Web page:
December Tucked away in a tightly-built neighborhood a few blocks southeast of City Hall is one of Yonkers' three remaining public bath houses. It was built as a refuge for working class citizens whose tenement-like housing did not have hot water, or perhaps had no sufficient plumbing at all. The pool later served as a recreational center for the citizens of Yonkers and shut down in the late s. After two decades of abandonment, this National Register-listed building is due to face the wrecking ball in January
You can't stroll down a sidewalk in New York without tripping over an old ghost story, whether it be the restless spirit of Peter Stuyvesant over at St. Our parks are haunted, our bars and restaurants, our churches and theaters. Some even claim the Brooklyn Bridge is haunted, although I pity that mournful apparition on a crowded Saturday afternoon. Old places generally accumulate their share of ghost tales, and New York is certainly old indeed -- over years old. But that's not the only reason the Big Apple is so frightfully haunted. The city's first great writer, Washington Irving , both popularized and satirized urban legends, spinning his most famous yarn The Legend of Sleepy Hollow out of the misty superstitions of Westchester County. With the dawning of second Great Awakening -- centered in western New York state -- the American religious experience became deeply personalized, revising views on the afterlife.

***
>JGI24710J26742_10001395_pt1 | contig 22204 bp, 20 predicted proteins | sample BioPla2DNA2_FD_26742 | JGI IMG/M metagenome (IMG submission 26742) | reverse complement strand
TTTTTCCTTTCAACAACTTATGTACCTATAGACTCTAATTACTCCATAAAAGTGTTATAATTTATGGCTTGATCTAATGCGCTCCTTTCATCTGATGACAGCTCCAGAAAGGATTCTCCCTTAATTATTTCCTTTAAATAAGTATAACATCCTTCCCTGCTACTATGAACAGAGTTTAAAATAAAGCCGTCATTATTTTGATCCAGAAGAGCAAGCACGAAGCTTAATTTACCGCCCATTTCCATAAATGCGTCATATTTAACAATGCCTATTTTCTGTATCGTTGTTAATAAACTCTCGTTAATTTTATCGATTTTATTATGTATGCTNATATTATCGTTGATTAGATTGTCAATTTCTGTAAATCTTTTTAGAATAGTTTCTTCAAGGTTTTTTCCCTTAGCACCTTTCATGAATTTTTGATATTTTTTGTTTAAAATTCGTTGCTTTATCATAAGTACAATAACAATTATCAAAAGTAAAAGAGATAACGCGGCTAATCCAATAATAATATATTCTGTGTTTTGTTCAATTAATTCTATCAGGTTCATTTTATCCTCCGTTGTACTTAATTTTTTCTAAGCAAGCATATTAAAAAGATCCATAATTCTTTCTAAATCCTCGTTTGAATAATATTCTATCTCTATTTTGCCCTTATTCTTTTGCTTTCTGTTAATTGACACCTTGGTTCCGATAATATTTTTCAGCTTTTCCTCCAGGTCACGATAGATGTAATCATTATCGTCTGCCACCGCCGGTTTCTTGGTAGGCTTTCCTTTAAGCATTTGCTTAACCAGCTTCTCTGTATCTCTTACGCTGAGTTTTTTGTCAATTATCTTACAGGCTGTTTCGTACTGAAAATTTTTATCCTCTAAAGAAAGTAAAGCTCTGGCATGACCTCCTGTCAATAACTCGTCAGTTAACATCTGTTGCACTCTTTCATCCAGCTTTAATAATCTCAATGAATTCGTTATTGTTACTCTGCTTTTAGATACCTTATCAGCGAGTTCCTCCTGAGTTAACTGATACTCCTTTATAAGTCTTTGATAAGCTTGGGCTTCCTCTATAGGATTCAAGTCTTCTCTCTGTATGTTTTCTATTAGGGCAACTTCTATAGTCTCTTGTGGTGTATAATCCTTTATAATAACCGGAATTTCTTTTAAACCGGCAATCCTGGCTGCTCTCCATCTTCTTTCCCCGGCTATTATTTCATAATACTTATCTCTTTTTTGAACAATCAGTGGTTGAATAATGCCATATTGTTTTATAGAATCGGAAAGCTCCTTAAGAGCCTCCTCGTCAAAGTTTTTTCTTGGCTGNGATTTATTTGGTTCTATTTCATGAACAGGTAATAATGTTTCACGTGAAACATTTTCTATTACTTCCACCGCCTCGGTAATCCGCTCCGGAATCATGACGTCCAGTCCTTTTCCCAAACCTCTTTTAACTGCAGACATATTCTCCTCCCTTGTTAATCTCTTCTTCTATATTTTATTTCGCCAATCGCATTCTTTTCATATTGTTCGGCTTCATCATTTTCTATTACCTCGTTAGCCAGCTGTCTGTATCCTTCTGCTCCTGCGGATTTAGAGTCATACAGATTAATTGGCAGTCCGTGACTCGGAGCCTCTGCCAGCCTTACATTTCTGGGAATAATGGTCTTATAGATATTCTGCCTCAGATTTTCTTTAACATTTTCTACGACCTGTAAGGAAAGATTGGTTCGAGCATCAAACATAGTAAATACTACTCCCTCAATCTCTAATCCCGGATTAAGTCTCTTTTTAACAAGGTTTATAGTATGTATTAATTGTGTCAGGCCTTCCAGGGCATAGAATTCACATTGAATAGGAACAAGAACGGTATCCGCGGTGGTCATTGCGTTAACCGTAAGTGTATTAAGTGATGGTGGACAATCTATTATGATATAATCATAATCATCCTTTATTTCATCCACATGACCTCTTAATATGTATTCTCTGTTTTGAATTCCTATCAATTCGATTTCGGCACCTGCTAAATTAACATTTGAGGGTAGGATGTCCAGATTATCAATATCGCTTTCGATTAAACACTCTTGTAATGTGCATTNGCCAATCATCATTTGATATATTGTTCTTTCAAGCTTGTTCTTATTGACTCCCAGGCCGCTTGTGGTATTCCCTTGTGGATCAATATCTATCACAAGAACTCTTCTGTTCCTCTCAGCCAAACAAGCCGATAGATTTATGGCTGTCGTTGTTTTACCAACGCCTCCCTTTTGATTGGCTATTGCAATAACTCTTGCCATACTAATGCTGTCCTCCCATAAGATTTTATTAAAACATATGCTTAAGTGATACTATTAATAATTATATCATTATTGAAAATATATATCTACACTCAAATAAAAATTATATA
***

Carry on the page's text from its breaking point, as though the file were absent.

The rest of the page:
As the number of bathhouses declines, some are adding new amenities and advertising online to keep their doors open. Gay bathhouses that once remained in the shadows to stay in business are now seeking attention to keep their doors open. Some are doing aggressive online advertising and community outreach.
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